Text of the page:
Onam

Onam, a festival of great religiosity and vibrancy is an auspicious day signalling the advent of harvest and rain flowers. This ten-day long festival has an unmistakable presence in the Indian state of Kerala where it is celebrated enthusiastically by people with great reverence. They offer prayers to the divine lord for peace and prosperity in their life. The festival takes place during Chingam and terms out from mid-august to mid-September.

Places that celebrate Onam in Kerala are Kali, Thiruvathira, Sadhya, Onavillu, Pulikali, and so on.

Why Is Onam Celebrated?

Why Onam is celebrated is based on the fact that it pays tribute to King Mahabali who is said to have visited the state on this day (Onam). In other words, the festival commemorates the homecoming of King Mahabali. The festival also commemorates Vamana, the fifth incarnation of Lord Vishnu. Tourists from all around the world feel captivated by Kerala’s exotic and exquisite taste, fragrances and breath-taking beauty of its expansive nature. Onam Festival, therefore, is a festival representing the cultural spirit of Kerala. Devotees celebrate the festival by offering reverential treatment to the divine being Lorde Vishnu associated with the festival.

Why Is Onam Significant?

Onam is a festival representing varying spectrums of Kerala’s cultures and beauty. One can spot these beauties in things such as elaborately designed Pookalam, sweet-smelling Onasadya and breathtaking display of the Snake-boat race, one of the attractions of the festival. One can also get captivated by Kaikottikali Dance, one of the key attractions of Onam.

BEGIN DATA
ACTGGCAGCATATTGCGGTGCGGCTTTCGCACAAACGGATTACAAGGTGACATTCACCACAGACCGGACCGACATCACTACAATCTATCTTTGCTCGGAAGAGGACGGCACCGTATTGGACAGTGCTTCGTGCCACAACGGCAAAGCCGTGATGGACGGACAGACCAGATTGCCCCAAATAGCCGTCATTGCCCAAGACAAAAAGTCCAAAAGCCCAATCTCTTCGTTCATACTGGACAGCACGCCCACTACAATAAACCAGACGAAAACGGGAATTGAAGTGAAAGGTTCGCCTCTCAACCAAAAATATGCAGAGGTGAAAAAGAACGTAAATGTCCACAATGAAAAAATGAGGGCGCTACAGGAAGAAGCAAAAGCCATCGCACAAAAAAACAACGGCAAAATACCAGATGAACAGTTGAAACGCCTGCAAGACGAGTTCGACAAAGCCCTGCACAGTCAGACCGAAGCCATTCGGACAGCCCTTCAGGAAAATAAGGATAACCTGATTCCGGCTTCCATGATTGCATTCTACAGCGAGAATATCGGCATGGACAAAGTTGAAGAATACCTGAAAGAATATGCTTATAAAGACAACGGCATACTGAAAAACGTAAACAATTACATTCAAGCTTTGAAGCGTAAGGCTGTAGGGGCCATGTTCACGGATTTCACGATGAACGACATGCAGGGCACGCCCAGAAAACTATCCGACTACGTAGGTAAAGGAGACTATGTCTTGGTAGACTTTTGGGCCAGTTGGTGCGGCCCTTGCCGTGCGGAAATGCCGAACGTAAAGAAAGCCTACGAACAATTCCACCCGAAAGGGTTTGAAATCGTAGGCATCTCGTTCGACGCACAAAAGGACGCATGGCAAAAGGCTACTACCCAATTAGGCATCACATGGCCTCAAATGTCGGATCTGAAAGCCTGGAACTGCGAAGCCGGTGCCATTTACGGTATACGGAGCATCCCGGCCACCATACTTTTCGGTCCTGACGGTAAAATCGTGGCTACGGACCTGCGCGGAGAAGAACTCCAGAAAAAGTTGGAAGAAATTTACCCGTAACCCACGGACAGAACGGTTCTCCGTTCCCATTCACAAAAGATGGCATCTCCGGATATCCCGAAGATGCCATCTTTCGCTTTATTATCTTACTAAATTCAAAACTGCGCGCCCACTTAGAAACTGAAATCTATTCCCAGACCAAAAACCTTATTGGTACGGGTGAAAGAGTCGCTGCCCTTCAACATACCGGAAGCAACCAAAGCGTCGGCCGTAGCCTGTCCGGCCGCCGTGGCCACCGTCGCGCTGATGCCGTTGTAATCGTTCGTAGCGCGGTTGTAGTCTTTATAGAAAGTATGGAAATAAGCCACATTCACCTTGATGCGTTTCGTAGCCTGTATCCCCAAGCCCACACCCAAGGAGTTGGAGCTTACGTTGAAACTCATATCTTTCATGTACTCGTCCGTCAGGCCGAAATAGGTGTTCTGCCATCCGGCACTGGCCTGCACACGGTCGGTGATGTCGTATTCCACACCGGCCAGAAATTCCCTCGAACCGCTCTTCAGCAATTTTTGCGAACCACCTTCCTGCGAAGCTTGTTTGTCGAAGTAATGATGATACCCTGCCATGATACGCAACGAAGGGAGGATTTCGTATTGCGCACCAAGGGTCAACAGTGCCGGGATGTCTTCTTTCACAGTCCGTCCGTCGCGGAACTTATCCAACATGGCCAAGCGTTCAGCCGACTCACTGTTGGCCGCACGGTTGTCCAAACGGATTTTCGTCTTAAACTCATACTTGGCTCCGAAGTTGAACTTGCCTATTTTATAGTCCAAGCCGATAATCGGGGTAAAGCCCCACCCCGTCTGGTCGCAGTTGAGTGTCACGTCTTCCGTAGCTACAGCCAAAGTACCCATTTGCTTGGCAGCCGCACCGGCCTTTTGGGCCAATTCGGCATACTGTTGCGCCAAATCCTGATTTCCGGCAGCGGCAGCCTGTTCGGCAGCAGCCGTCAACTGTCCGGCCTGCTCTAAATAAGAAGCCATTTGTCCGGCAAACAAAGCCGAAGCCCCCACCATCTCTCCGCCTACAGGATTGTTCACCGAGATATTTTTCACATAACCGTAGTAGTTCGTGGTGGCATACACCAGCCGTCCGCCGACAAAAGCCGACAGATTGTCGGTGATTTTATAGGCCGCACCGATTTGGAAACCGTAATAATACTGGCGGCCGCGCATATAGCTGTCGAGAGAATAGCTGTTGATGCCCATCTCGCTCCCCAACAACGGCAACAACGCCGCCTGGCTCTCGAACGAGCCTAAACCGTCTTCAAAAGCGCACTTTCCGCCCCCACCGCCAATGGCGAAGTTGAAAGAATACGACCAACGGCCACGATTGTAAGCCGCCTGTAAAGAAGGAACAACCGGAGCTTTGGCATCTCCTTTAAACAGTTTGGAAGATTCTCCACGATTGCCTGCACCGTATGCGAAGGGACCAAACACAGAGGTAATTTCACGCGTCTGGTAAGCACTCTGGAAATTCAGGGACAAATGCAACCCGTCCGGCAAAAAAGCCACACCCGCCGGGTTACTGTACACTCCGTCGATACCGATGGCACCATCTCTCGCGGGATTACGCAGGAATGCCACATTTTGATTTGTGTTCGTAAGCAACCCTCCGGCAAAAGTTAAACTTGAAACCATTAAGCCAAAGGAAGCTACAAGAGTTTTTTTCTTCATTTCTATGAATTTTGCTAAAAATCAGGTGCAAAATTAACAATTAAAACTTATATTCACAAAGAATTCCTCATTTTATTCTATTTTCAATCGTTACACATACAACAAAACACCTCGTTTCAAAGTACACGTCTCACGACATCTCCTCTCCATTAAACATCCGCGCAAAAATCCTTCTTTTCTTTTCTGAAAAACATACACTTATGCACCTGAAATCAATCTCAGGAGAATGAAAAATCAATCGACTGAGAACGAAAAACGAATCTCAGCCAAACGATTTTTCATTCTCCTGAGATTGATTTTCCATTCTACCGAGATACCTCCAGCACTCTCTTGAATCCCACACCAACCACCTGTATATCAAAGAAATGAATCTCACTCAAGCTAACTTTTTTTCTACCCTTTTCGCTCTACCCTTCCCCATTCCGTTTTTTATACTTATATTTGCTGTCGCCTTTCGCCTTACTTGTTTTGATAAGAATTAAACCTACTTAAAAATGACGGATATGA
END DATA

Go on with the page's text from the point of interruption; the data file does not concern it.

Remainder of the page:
Moreover, Onam is significant as the festival is to be ancient signalling rice harvest, apart from signifying vibrant Indian culture.

History Of Onam Festival

The legend has it that the festival of Onam is celebrated to commemorate the homecoming of King Mahabali, a demon king but a kind-hearted ruler. The fame of King Mahabali as a generous and just king reached to Gods, who then approached Lord Vishnu requesting him to subdue the king without a battle with him. At this, Lord Vishnu incarnated as a dwarf monk known as Vamana. He visited the kingdom of Mahabali and met him.

The king asked him to demand anything – gold, livestock, food, anything he wished. The dwarf monk, however, demanded “three paces of land” to which the king consented. Vamana grew into a gigantic size and with his two paces, he took everything that the king Mahabali ever earned. Since the king was an ardent devotee of Lord Vishnu, he didn’t want to break his promises and so requested Vamana to step over his head and complete his third-pace.

The devotion of such immeasurable gravity of the king pleased Lord Vishnu boundlessly. He granted the king a boon to which the king was allowed to visit the lands and subjects he used to rule.

The revisit of king Mahabali is now celebrated as a festival of Onam in Kerala.

Conclusion Onam is one of the most popular festivals in Kerala. It signifies the vibrancy of Indian culture through varying presentations that take place during the festival. It is celebrated to commemorate the revisit of king Mahabali. Moreover, the festival is also significant due to its beautiful representation of what India stands as a land of festivals.

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